Keeping your kids thriving through this pandemic has been hard for every parent. Keeping your kid and your business thriving? That's felt like mission impossible for plenty of entrepreneurs and other business leaders

Disrupted school and daycare schedules, limited kid entertainment options, severe economic pressures, and health worries have conspired together to make balancing work and parenting horrifically difficult. And as the months pile on, many families feel stretched to the breaking point. 

Unless you're handing out vaccines personally, there's not much you can do to speed the end of the pandemic. But according to a pair of books recently highlighted by UC Berkeley's Greater Good Science Center, there is plenty parents can do to keep themselves and their kids sane through this last, difficult homestretch. 

As part of its annual roundup of best new parenting books, Greater Good highlighted two titles specifically aimed at equipping parents to help their kids (and their own nerves) weather crazy times. If you're nearing the end of your rope, they may be worth a read. 

1. When the World Feels Like a Scary Place by Abigail Gewirtz

Between the rampaging pandemic, massive protest movements, and political chaos, this year has given people of all ages plenty to worry about. How do you help your kids navigate their understandable anxieties when you're more than a little stressed yourself?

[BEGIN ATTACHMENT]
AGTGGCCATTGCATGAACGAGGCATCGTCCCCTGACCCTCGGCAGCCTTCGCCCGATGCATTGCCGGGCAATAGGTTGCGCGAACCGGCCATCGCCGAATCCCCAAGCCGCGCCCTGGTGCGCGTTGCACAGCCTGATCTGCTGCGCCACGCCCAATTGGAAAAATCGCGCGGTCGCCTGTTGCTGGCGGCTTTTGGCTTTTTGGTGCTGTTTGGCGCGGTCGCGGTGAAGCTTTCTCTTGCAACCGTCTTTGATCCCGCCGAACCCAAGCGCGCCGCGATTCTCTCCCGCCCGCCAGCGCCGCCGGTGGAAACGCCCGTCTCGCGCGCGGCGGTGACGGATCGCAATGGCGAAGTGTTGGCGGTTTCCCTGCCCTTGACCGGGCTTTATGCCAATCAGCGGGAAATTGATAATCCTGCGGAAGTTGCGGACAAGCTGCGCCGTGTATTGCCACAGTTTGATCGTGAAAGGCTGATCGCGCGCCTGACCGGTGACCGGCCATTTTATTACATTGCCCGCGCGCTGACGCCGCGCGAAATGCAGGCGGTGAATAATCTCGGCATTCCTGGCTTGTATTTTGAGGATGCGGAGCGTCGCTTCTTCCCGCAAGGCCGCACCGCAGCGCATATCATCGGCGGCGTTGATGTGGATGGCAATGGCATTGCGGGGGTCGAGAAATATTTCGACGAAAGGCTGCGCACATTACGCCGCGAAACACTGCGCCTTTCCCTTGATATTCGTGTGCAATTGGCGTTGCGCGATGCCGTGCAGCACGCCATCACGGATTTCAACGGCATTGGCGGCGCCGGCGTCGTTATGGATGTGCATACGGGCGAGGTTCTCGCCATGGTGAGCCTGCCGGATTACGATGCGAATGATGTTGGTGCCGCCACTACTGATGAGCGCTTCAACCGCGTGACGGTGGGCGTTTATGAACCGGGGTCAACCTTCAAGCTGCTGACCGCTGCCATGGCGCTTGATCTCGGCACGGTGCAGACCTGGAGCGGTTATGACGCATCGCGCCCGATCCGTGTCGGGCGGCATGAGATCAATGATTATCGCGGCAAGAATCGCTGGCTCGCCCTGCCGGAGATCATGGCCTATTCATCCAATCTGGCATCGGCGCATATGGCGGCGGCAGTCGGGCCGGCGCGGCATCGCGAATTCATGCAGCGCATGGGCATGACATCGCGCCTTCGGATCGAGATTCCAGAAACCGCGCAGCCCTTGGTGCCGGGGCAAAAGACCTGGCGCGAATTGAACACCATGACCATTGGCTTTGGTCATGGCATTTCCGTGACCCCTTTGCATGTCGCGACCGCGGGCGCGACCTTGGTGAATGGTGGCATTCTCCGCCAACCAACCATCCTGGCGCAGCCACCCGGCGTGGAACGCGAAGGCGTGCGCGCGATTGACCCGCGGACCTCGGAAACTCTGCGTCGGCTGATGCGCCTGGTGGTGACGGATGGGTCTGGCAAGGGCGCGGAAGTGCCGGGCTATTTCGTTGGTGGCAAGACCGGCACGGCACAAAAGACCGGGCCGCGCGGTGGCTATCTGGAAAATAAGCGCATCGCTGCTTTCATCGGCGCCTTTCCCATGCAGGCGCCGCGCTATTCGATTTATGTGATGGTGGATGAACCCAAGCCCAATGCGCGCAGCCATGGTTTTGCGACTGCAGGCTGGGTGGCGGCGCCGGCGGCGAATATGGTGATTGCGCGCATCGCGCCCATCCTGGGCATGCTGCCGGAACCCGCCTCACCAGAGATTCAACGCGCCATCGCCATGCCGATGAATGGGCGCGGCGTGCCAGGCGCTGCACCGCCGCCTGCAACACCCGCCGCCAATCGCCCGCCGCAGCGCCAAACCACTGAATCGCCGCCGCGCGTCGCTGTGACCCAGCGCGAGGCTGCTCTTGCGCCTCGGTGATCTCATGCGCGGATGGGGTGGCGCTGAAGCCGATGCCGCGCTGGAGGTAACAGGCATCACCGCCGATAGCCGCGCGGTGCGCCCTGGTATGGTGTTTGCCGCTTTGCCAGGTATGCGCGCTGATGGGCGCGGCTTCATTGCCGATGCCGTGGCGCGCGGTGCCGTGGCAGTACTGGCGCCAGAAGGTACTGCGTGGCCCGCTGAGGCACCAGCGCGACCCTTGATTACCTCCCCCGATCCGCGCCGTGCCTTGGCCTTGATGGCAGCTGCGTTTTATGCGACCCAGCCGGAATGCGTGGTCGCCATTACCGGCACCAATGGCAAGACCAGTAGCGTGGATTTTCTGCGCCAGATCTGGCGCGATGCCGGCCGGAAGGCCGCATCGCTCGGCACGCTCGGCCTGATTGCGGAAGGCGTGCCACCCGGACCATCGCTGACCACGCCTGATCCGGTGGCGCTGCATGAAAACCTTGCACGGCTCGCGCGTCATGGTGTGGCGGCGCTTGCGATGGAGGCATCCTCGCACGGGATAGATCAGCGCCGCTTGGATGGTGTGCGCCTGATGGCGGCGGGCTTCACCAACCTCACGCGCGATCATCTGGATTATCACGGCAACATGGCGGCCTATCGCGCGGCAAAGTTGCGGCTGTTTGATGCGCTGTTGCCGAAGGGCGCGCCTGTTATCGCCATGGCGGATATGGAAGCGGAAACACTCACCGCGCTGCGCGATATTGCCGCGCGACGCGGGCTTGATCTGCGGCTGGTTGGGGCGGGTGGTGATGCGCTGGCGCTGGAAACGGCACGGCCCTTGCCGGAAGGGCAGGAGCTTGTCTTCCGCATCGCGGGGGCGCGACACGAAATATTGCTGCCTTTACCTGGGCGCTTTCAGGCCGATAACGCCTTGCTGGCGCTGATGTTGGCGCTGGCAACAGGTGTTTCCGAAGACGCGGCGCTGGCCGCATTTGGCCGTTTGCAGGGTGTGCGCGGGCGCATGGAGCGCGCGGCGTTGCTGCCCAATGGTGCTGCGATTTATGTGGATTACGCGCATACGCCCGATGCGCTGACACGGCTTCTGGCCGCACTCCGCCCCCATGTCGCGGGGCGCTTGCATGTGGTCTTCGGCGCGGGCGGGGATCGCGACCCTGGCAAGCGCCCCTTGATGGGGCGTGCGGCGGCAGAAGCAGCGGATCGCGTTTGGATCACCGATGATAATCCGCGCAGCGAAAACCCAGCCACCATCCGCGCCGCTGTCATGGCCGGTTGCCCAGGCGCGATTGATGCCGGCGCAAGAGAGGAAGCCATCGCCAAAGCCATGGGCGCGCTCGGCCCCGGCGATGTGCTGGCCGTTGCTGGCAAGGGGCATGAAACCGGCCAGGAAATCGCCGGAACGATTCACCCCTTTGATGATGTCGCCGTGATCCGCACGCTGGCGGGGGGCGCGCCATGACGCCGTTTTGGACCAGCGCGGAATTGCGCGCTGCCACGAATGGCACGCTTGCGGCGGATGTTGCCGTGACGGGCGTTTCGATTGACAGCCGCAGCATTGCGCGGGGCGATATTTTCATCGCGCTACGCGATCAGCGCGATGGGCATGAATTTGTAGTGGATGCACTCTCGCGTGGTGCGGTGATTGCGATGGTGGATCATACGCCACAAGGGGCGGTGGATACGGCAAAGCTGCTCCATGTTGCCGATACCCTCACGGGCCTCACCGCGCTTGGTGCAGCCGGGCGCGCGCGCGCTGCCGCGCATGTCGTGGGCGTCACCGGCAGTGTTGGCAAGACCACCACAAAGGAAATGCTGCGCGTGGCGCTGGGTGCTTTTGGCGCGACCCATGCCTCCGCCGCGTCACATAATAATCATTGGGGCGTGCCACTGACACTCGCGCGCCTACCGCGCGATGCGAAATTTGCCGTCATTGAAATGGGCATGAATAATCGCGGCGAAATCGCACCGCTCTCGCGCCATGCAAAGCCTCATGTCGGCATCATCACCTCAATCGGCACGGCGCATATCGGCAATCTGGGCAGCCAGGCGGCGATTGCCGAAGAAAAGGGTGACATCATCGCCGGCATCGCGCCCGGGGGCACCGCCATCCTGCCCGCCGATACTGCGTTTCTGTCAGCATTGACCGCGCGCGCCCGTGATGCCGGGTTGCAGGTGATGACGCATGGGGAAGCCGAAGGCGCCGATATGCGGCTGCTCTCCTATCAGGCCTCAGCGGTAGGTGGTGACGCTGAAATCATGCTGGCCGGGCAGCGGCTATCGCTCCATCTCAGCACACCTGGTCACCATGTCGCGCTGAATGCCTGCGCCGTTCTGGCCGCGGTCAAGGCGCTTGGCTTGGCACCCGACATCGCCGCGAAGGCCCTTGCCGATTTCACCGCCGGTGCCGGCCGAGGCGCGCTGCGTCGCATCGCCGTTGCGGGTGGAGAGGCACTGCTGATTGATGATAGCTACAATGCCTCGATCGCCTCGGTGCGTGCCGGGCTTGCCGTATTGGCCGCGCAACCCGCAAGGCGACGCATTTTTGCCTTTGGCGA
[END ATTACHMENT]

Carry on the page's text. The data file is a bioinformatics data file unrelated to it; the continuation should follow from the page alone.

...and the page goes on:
That's the topic of this book by a University of Minnesota researcher who studies how families cope with trauma. And, thankfully for frazzled professional parents, the essence of her prescription is simple -- talk to your kids more

The book offers plenty of practical advice to do that effectively, including tips on managing your own emotions. "She shows parents how to listen, what to say, and how to say it, with sample scripts on topics like violence, natural disasters, climate change, technology, social justice, our divided society, parent military deployment, and the Covid-19 pandemic," explains Greater Good. That sounds useful. 

2. Ready or Not by Madeline Levine

Anxiety among young people was at an all-time high even before the pandemic struck, and even back then experts were worried about how parents were handling their stressed-out kids. The situation is no doubt even more dire now, which makes this book by a psychologist about how to help kids cope with anxiety especially timely. 

Tackling topics like parents' unreasonable expectations for their kids, the pressures of social media, and the epidemic of social isolation among kids stuck at home, Levine offers tips on how to confront these issues and raise more resilient kids. 

"We can nurture hope and optimism in our kids by demonstrating that we always have some control over our environment and ourselves. The future isn't a tide that's going to crush us, it's a wave we're a part of," Levine writes. That's a feeling we all could use a little more of right now.